Friday, December 30, 2005

More "College Hazing" B.S.

Waterboarding is just getting water poured on your face, says a rightie blogger, and has the virtue of getting accurate information, since we know of one case where it did. (Well, not entirely accurate. And the info was all historical rather than the "ticking time bomb" scenario we're all waiting for, so no lives were actually saved; except for the torturee's life, since he can't be condemned to death on the basis of confessions extracted from torture.)

But if what the CIA has been doing is fairly harmless, then why would they want to quickly cremate the bodies of prisoners who die under their "care" during harmless pranks?

The CIA has stuck with its overall approaches, defending and in some cases refining them. The agency is working to establish procedures in the event a prisoner dies in custody. One proposal circulating among mid-level officers calls for rushing in a CIA pathologist to perform an autopsy and then quickly burning the body, according to two sources.

Oh, and about waterboarding:

On the 18 November 2005, Brian Ross and Richard Esposito described the CIA's "waterboarding" technique as follows in an article posted on the ABC News web site: "The prisoner is bound to an inclined board, feet raised and head slightly below the feet. Cellophane is wrapped over the prisoner's face and water is poured over him. Unavoidably, the gag reflex kicks in and a terrifying fear of drowning leads to almost instant pleas to bring the treatment to a halt. According to the sources, CIA officers who subjected themselves to the water boarding technique lasted an average of 14 seconds before caving in. They said al Qaeda's toughest prisoner, Khalid Sheik Mohammed, won the admiration of interrogators when he was able to last between two and two-and-a-half minutes before begging to confess. 'The person believes they[sic] are being killed, and as such, it really amounts to a mock execution, which is illegal under international law,' said John Sifton of Human Rights Watch." [1]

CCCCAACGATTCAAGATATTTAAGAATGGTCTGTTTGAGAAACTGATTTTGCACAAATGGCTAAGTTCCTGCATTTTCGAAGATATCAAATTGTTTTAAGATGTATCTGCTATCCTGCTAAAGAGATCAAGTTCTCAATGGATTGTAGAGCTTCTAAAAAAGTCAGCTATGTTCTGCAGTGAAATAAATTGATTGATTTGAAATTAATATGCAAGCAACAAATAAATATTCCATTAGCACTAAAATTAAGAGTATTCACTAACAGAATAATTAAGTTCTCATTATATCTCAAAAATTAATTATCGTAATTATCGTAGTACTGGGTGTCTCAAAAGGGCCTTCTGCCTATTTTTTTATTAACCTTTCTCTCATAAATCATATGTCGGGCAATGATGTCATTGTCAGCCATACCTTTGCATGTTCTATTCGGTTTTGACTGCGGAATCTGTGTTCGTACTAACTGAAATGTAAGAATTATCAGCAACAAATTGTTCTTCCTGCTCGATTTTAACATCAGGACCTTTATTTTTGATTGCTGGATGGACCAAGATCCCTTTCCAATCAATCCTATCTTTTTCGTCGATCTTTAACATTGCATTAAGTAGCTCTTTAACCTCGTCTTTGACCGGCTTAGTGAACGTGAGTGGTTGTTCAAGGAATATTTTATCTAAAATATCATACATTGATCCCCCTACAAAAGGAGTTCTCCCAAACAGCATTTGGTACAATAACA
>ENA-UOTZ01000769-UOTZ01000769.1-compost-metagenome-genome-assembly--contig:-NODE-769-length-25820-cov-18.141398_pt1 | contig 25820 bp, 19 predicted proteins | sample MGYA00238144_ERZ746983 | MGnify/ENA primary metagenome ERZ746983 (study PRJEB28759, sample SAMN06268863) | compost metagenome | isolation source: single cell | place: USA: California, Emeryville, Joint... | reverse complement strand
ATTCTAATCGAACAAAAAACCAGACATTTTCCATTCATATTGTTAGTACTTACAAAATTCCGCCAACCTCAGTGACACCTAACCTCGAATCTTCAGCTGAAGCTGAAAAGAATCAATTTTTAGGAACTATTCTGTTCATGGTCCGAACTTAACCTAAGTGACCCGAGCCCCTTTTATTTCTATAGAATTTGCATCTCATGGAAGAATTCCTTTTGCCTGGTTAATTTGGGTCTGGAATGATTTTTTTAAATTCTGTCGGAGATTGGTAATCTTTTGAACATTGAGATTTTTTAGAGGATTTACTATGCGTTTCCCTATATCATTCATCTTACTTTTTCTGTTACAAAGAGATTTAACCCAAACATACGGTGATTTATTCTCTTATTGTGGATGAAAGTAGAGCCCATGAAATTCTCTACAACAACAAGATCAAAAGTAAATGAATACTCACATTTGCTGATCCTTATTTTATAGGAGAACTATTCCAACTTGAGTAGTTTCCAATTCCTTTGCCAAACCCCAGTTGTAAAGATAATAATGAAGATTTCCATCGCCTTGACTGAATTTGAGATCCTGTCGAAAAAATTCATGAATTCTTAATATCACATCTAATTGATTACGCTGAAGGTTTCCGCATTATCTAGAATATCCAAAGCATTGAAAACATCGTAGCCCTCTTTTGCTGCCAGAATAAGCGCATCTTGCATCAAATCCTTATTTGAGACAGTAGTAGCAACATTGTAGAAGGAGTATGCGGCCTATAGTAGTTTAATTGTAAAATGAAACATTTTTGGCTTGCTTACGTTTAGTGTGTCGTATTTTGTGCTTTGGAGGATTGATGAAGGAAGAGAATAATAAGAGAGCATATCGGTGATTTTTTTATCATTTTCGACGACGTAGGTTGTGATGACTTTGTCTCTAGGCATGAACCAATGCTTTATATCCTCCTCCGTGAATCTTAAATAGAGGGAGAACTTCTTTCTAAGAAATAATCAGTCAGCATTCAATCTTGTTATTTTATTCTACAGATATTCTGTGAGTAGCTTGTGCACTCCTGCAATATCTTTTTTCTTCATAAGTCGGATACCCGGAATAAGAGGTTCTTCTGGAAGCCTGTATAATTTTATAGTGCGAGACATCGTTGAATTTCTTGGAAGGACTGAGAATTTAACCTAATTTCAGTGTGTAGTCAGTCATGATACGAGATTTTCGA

Dr. Allen Keller, the director of the Bellevue/N.Y.U. Program for Survivors of Torture, has treated "a number of people" who had been subjected to forms of near-asphyxiation, including "water-boarding," in which a suspect is bound and immersed in water until he nearly drowns. An interview for the New Yorker states:

He argued that it was indeed torture. Some victims were still traumatized years later, he said. One patient couldn't take showers, and panicked when it rained. "The fear of being killed is a terrifying experience," he said. [2]

For more info on harmelss pranks:

SERE: "The 'sleeping bag technique' has been used by SERE-trained interrogators, leading for example to the death of Iraqi Major General Abed Hamed Mowhoush on November 26, 2003. The interrogators cited command authorization of 'stress positions' as justification for using this technique."

"Abuse Tantamount to Torture Was National Policy": "SERE techniques were created to help our servicemembers resist torture by communists; the torture techniques that were being used on our servicemembers were 'designed by communist control a prisoner's will rather than to extract useful intelligence.'" [sometimes they get some useful information, so it's aaaaallll oookkkkaaaayyy]

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